How Small Gestures Build Big Loyalty
How do you build loyalty? Does it have to be cumulative, like years of service at a company? Does it have to be nurtured like a sapling in order to amount to something? I think many people would say the answer is yes to both, with a big emphasis on the long-term aspect. People become loyal to clients or customers when they’ve worked with them for a long time.
For years, that was how loyalty worked with me. I’m loyal to many of my clients because project after project, we’ve grown our relationship. Project after project, they’ve chosen me over someone else. So if one of their competitors offered me a contract, I would say no because I’m loyal to my client. But last month, something very special happened to me: I developed a strong loyalty to someone in a very short period of time. A brand new client did something that—in the space of a few hours—made me instantaneously loyal to them. It wasn’t anything big or dramatic. It was a small thing. But it was a big small thing.
I completed a contract for this client, who happens to be an extremely busy person working for a major international corporation. As I often do with my clients, I asked him if he would be comfortable giving me a testimonial. Now, I ask for a lot of testimonials, and I usually get them, but the way this one developed was special. Here’s why: I requested the testimonial with an email. He responded within an hour with a yes. Then, when I thanked him (that was fast!), he responded instantly with a small note, which went like this: “What else can I do for you? Do you want me to put this on LinkedIn as a recommendation or something?” Of course I said that would be fantastic, and that same day, there was the recommendation, on my profile. I was amazed. Now, I’ve had other clients recommend me on LinkedIn, but no one has ever volunteered to do it without asking and no one has ever done it that quickly. To me, the initiative and the speed of the execution truly said, “I appreciate your work, and I want to prove my appreciation by taking the time to do something for you, not later, but right now.”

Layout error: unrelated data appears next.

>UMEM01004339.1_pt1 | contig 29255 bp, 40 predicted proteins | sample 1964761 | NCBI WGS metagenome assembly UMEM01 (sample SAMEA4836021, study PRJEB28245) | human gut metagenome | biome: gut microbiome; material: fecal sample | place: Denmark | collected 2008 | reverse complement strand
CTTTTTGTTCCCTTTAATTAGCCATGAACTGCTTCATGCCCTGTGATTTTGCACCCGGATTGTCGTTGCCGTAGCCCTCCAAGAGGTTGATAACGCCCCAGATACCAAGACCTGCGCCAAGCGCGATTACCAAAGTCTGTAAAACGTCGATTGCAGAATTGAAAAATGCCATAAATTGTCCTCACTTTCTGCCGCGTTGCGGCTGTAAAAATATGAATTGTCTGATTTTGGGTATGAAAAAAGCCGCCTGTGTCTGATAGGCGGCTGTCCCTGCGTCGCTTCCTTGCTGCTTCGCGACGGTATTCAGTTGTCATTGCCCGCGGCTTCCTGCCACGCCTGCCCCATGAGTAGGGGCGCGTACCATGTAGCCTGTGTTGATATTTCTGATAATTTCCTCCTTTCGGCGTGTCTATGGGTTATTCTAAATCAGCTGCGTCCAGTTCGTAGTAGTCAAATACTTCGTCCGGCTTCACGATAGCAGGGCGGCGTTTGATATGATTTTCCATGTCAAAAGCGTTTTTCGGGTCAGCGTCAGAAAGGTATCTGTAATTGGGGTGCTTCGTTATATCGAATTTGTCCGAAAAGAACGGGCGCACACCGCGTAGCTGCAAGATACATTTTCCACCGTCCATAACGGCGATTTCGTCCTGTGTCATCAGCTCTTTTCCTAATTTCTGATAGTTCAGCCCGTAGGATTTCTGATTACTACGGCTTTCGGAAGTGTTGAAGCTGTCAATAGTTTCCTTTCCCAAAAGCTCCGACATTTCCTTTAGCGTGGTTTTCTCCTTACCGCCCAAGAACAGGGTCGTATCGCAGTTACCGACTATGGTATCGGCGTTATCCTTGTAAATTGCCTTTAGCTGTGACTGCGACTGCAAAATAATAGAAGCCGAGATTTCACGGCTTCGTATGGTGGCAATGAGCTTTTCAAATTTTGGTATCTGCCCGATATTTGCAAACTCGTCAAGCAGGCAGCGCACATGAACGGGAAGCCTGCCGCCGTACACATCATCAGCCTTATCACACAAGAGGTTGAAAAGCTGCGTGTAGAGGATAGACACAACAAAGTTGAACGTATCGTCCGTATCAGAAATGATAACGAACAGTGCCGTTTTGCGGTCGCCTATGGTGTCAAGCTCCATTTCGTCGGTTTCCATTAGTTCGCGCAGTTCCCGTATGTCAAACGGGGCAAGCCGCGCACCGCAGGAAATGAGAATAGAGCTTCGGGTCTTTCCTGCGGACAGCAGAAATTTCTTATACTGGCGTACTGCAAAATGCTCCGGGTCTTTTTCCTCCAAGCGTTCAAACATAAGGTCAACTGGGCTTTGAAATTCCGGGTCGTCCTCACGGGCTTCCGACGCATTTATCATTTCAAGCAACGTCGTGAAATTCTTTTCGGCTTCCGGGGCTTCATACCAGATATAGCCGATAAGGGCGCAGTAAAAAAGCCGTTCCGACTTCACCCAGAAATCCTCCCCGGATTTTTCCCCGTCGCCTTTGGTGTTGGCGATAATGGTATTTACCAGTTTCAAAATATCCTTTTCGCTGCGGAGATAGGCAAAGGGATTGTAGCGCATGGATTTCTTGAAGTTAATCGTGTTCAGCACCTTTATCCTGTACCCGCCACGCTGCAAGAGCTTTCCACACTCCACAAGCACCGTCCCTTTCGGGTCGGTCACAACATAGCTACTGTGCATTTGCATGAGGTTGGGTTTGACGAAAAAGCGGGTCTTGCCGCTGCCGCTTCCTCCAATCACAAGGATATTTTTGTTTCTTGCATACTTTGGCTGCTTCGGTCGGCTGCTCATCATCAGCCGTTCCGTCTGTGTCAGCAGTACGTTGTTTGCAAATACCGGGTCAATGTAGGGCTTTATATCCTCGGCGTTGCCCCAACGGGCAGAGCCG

It’s a great feeling to think someone appreciates your work. But there are different ways of showing your appreciation. Telling someone they’re doing good work during a formal evaluation is different from doing it spontaneously. Why? Because at an evaluation, you haveto make a call. You have to either give the person a thumbs up or a thumbs down. When you work with a client for years, you’re providing them with a service, so they have to pay you. Expectations exist and have to be met. A specific and predictable action is required.
My client didn’t have to respond so quickly. He could have taken his sweet time, and that would have been okay, because we’re all busy. But he didn’t. He did it immediately and then he followed up with an extra step. An extra step for someone who doesn’t have time for extra steps. Maybe for some people what my client did wasn’t such a big deal, but to me, it was.
Now, I don’t want to make it sound like I don’t appreciate the other clients I’ve been collaborating with for years. Those guys are still tops in my book. But my book also has a new entry for this new guy at a pretty close—if not equal—level to those other guys.
So when my old clients ask me for a favour, I’ll be ready to help them because we have a long and successful history together. And when my new client asks me for a favour, I’ll be ready to help him too, because he went out of this way to say thank you and I appreciate that.
Michel Semienchuk, is the founder of a content, marketing and media agency called Nexplica, Inc. and a proposal (RFP, RFQ, bid) consultant. To find out more, visit his LinkedIn profile or www.nexplica.com.